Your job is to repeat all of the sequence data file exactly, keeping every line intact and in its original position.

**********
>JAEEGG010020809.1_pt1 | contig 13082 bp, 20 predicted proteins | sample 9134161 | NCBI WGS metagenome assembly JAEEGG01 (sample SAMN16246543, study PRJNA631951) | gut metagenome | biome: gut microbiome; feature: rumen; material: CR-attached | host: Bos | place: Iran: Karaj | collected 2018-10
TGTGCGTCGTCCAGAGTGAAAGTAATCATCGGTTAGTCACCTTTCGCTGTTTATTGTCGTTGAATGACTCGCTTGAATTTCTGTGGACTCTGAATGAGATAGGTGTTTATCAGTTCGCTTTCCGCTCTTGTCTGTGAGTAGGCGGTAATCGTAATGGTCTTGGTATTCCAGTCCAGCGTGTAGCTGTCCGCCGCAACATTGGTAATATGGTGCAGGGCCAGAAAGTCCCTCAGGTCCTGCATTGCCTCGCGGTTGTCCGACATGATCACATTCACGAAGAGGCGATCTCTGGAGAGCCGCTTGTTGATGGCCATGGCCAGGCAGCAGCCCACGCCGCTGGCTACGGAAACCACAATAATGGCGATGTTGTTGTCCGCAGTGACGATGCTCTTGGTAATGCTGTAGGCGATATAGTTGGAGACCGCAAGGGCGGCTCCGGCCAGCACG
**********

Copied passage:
>JAEEGG010020809.1_pt1 | contig 13082 bp, 20 predicted proteins | sample 9134161 | NCBI WGS metagenome assembly JAEEGG01 (sample SAMN16246543, study PRJNA631951) | gut metagenome | biome: gut microbiome; feature: rumen; material: CR-attached | host: Bos | place: Iran: Karaj | collected 2018-10
TGTGCGTCGTCCAGAGTGAAAGTAATCATCGGTTAGTCACCTTTCGCTGTTTATTGTCGTTGAATGACTCGCTTGAATTTCTGTGGACTCTGAATGAGATAGGTGTTTATCAGTTCGCTTTCCGCTCTTGTCTGTGAGTAGGCGGTAATCGTAATGGTCTTGGTATTCCAGTCCAGCGTGTAGCTGTCCGCCGCAACATTGGTAATATGGTGCAGGGCCAGAAAGTCCCTCAGGTCCTGCATTGCCTCGCGGTTGTCCGACATGATCACATTCACGAAGAGGCGATCTCTGGAGAGCCGCTTGTTGATGGCCATGGCCAGGCAGCAGCCCACGCCGCTGGCTACGGAAACCACAATAATGGCGATGTTGTTGTCCGCAGTGACGATGCTCTTGGTAATGCTGTAGGCGATATAGTTGGAGACCGCAAGGGCGGCTCCGGCCAGCACG